A Christian bakery in Northern Ireland was found guilty of discrimination on Tuesday because it refused to bake a cake with an image of Sesame Street puppets, Bert and Ernie, with a slogan "Support Gay Marriage" last year. The Ashers Baking Company had canceled the order placed by gay rights activist Gareth Lee last May for a private function on the International Day Against Homophobia.
Belfast County Court's Judge Isobel Brownlie said Tuesday, according to the Associated Press (AP), that the bakery was not a religious organization and therefore, had no legal basis to deny the order based on a customer’s sexual orientation. Brownlie also ordered the bakery to pay Lee 500 pounds ($775) and legal costs, which have totaled up to tens of thousands. The case was brought on Lee's behalf by the Northern Ireland Equality Commission, which oversees the compliance to anti-discrimination laws in the region.
"The defendants are not a religious organization. They conduct a business for profit. I believe the defendants did have the knowledge that the plaintiff was gay,” Brownlie said, according to the Belfast Telegraph, adding: "As much as I acknowledge their religious beliefs this is a business to provide service to all. The law says they must do that.”
Brownlie said, according to the AP, that the cancelation of the order was an instance of "direct discrimination for which there can be no justification," adding: “I have no doubt that such a cake would have been provided. It is the word 'gay' that the defendants took exception to."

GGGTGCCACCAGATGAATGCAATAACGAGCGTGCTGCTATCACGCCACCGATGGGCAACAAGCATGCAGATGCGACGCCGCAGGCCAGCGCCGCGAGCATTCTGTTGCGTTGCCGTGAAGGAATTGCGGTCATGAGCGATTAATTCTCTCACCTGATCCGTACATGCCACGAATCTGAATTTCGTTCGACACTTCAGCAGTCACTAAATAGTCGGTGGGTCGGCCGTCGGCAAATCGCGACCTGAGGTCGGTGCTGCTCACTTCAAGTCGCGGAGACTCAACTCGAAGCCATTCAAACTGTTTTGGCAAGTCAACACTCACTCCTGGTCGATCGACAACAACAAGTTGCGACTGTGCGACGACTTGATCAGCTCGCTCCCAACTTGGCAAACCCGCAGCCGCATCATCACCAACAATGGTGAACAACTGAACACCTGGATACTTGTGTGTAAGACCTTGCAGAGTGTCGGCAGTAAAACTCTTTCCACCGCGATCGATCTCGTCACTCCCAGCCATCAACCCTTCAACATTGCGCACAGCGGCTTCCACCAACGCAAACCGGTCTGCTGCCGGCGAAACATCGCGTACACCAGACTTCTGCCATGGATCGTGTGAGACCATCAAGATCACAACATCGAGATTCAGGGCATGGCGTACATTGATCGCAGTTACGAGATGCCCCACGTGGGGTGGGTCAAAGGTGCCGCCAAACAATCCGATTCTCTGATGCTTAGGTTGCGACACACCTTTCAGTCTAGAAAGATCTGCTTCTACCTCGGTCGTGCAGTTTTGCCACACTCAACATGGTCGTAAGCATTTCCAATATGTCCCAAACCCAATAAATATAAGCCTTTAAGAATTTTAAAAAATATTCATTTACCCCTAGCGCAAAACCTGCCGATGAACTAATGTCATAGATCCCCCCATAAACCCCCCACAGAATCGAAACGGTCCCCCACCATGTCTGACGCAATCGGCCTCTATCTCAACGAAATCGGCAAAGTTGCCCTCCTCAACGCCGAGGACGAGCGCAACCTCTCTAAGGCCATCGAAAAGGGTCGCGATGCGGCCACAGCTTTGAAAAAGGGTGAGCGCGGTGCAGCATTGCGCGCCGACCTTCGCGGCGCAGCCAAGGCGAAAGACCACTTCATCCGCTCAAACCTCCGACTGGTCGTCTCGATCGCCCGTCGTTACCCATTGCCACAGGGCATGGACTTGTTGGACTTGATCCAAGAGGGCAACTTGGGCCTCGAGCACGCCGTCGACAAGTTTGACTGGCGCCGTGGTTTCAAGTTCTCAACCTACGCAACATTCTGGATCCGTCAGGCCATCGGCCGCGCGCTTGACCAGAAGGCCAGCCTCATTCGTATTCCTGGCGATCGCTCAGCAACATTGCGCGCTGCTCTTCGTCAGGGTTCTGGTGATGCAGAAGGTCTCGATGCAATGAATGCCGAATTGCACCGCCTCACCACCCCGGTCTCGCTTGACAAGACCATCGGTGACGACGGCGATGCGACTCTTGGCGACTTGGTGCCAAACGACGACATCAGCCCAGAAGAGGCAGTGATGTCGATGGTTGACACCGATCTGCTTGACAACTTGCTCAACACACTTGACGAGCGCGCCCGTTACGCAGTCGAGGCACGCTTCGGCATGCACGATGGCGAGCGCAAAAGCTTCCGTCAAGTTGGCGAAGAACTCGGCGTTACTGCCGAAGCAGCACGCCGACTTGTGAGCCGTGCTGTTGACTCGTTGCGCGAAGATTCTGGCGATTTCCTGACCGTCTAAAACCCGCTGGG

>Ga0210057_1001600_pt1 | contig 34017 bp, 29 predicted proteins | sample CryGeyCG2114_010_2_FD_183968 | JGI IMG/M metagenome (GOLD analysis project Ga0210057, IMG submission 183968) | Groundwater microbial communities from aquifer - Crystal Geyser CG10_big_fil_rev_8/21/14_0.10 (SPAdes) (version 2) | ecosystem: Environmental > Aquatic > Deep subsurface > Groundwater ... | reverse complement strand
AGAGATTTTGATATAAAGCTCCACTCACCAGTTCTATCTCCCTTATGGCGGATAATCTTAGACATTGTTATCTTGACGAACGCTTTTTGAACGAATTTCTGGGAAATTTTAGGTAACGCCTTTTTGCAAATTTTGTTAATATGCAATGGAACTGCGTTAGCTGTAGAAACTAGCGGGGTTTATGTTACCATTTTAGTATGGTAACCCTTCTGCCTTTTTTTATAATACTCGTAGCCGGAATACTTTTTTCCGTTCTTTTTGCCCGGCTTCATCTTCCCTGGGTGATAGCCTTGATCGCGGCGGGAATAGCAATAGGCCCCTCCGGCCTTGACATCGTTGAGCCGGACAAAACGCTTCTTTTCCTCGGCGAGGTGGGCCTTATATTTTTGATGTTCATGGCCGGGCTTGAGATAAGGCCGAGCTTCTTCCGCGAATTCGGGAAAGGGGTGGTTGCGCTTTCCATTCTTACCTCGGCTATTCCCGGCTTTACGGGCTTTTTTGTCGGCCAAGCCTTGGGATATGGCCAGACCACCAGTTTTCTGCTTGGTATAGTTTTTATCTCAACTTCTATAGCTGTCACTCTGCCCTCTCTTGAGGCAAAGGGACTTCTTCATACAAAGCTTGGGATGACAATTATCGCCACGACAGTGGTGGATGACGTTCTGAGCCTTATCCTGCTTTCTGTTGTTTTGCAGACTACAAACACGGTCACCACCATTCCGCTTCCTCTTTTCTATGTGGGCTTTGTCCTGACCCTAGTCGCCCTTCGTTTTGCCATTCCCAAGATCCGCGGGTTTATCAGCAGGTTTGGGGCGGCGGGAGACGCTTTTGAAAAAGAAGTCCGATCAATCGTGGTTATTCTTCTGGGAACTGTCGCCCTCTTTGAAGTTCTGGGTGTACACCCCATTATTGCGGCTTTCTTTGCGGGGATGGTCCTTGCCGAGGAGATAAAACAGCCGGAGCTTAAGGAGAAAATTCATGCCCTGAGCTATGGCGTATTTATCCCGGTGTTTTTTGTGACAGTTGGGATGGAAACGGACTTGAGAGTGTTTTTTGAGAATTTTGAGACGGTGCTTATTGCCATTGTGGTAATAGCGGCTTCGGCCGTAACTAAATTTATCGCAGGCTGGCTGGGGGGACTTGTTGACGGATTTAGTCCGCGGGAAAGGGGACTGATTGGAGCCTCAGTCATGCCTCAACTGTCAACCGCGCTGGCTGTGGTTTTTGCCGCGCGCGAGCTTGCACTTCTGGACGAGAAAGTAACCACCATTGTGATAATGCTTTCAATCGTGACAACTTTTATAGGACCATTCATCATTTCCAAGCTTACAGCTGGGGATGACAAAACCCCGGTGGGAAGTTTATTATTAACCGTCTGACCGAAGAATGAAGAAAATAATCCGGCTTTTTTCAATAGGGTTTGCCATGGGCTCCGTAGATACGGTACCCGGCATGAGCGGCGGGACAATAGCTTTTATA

Lee had said, according to the Mirror, that he felt like a lesser person when his order was refused two days after it was accepted by Ashers bakery. Karen McArthur, a founder and director at the company, had reportedly said that she had accepted the order initially because she did not want to be embarrassed or confronted. However, because she was born a Christian, she could not deliver the cake and canceled the order.
The lawyers now have seven days to raise any issues with the ruling. Ashers employs about 80 people in Britain and Ireland and received funding to fight the case from the Christian Institute, a charity organization, Agence France-Presse reported.
While the judgment was applauded by activists supporting gay rights, Christian fundamentalists in the region, where majority of the people oppose gay marriages, denounced the move.
Local politician Paul Givan, who believes that businesses should have the right to refuse customers on occasions where their religious beliefs are compromised, denounced the judgment, and said that the Equality Commission should apologize for bringing up the case.
"This is an assault on faith,” Givan said, according to the Belfast Telegraph, adding: "Are Christians going to be dragged through the courts? I don't believe the people of Northern Ireland want that.
"The Equality Commission should apologize. I hope this case will be appealed."